Throughout my short time in the legislature, I’ve been a consistent critic of the culture of unchecked spending in Springfield. I’ve voted against wildly out-of-balance budgets, an income tax increase, and the push to amend our constitution to allow for a graduated income tax.
Similarly, I have supported efforts to restrain spending, and I’ve fought to limit unfunded mandates that drive up costs at the local level. The American Conservative Union has annually ranked me as one of the most conservative legislators at the State Capitol – in part, for my advocacy on behalf of taxpayers. Illinoisans deserve accountability on how taxpayer dollars are spent and ironclad assurances that those dollars are spent on their intended use.
That’s why, in 2016, I voted to add the “Transportation Lockbox” amendment to our state’s constitution, as did nearly 80% of voters in the district I represent. After years of sweeps from the Road Fund and deteriorating infrastructure, voters finally said enough. This amendment means that taxes paid at the pump will be spent on roads. Period.
I’m a big believer that state government needs to get back to its core functions, including high quality public education and well-maintained infrastructure. Illinois has recently made big strides in education, but our infrastructure, on the other hand, has been neglected for years. Unsurprisingly, the poor condition of our roads is one of the most common requests I receive from constituents. From massive potholes on I-55 that have caused car damage, to highways that flood, and to frontage roads that aren’t fit for school busses, we know our local infrastructure needs are great.
Recently, Illinois has only been able to afford band-aid fixes for our crumbling roads and bridges. That changed last week when a bipartisan supermajority of lawmakers voted to enact long-term, sustainable funding for our state’s infrastructure. That capital plan will deliver billions of dollars of investment in our state and local roads and bridges.
But this critical investment comes at a cost. I was one of eighty-three lawmakers who voted to raise the motor fuel tax, commonly referred to as the gas tax, for the first time since 1990. As a conservative Republican, I have never voted for a tax increase, but 1990s-level gas tax revenue was no longer sufficient for 2020 infrastructure needs. This increase will help support more than the state infrastructure needs – as over half of our motor fuel taxes are sent back to counties, municipalities, and townships to improve their roads and bridges.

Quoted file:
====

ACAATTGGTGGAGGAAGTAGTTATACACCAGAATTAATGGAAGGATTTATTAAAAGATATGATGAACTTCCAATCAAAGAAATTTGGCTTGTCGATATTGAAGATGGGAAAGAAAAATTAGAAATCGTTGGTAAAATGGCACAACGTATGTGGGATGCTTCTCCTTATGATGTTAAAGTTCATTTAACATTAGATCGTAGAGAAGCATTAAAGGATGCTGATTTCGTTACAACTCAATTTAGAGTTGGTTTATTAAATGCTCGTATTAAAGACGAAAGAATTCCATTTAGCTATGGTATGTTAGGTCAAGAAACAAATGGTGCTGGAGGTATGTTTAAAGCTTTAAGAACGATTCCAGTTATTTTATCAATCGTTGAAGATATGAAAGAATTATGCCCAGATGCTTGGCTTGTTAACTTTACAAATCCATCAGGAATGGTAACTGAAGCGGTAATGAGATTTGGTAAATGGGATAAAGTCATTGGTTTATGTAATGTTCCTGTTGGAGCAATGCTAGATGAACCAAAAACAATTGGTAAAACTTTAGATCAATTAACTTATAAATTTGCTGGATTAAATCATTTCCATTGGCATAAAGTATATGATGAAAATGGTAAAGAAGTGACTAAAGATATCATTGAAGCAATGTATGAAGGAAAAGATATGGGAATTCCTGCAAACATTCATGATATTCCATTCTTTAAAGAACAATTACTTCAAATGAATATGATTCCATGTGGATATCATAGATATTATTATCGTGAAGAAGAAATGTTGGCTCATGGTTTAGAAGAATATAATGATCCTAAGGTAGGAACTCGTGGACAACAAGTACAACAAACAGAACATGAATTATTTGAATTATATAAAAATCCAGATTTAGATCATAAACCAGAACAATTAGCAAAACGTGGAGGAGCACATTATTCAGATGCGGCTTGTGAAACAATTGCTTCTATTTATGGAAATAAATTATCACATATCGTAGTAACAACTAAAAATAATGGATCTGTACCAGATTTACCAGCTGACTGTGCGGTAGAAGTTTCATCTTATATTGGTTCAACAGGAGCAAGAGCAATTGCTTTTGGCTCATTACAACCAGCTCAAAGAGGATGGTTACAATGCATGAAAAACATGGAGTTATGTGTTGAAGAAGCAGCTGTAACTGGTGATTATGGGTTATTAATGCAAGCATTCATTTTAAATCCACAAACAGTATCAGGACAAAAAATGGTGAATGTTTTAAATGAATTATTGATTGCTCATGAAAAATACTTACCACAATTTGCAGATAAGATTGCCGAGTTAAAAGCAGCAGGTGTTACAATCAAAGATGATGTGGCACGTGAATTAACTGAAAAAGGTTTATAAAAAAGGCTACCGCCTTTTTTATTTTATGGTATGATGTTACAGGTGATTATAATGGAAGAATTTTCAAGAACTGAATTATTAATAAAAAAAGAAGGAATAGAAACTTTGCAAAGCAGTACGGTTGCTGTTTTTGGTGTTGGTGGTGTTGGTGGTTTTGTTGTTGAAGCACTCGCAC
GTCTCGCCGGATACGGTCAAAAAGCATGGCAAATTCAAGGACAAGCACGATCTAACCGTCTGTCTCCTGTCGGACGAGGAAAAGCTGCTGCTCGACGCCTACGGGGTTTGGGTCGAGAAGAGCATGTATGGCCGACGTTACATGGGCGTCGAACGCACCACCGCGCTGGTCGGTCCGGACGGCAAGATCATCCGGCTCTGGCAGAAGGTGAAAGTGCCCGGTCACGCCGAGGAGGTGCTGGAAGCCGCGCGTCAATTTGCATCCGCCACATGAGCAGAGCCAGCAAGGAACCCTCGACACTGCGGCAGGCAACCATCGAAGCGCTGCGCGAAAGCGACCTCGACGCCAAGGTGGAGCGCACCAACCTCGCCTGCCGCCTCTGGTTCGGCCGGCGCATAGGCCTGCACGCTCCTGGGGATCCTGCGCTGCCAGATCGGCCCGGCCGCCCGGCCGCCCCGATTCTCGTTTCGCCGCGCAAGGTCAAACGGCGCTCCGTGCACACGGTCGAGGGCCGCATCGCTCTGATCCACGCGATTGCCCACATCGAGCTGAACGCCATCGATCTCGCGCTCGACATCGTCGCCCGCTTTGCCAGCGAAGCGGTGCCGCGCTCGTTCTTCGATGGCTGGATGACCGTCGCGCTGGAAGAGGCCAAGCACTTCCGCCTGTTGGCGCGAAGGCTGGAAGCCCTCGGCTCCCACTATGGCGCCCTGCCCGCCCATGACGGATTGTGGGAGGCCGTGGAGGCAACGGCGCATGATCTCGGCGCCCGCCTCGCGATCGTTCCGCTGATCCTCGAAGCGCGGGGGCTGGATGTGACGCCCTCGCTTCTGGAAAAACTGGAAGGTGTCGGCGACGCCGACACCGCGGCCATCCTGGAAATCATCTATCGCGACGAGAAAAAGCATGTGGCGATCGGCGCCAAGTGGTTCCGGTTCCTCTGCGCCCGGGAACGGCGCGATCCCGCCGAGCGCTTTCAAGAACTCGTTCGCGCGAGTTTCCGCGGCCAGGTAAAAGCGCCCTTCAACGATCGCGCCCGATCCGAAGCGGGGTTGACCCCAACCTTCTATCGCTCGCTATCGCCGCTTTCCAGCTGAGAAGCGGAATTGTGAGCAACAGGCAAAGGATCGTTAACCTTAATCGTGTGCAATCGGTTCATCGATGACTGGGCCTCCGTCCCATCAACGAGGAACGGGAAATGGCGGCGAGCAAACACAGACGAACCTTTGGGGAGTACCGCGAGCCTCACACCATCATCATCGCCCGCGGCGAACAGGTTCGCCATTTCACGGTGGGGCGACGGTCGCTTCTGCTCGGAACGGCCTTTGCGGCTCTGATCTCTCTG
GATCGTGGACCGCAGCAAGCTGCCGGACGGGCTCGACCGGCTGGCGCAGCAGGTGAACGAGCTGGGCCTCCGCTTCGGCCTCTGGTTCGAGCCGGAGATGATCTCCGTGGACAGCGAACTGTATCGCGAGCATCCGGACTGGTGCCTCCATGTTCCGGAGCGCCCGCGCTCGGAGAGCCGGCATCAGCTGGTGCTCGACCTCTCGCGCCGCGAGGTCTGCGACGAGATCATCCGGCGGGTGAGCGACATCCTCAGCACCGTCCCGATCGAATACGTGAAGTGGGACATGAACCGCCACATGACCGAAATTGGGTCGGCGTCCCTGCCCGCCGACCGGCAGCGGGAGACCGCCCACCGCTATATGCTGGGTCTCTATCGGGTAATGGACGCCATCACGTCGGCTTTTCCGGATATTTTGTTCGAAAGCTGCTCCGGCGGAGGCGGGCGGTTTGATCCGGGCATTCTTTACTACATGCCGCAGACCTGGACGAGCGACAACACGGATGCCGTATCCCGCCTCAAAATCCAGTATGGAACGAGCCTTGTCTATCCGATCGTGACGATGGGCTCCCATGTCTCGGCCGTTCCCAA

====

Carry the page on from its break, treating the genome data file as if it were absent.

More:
If I had my way, state government would function much differently, but I realize that I am a member of the super-minority party. Even though I’m not steering policy in Springfield, that doesn’t mean I can’t affect policy. Rather than sitting on the sidelines as the majority party steamrolled their way through the legislative session, we saw infrastructure investment as an opportunity to find common ground and compromise. House Republicans fought to have additional taxes like a tax on streaming services like Netflix, satellite tv and alcohol excluded. We also got pro-business reforms included in the package that block regulations and provide tax incentives for job growth. This plan is better for taxpayers and better for Illinois’ business climate because we, as House Republicans, were willing to negotiate.
Everyone in Central Illinois depends on well-maintained roads to travel to work, drive our families where they need to go, and get agricultural products to market. No trains, metro lines, or bike lanes will suffice. In short, good roads are vital. Voting to raise the motor fuel tax was a difficult decision, but ultimately, I know this is an investment we have to make to help our rural economy thrive.
This can all be boiled down to a constituent question I’ve received countless times – “When will we fix our d@#% roads?” My answer – with this capital plan, now we will. The sustainable and reliable investments made in this capital plan will help ensure that our federal tax dollars continue to improve our roads here in Illinois, provide thousands of good-paying construction jobs for years to come, and make sure that Illinois keeps our status as the nation’s transportation hub.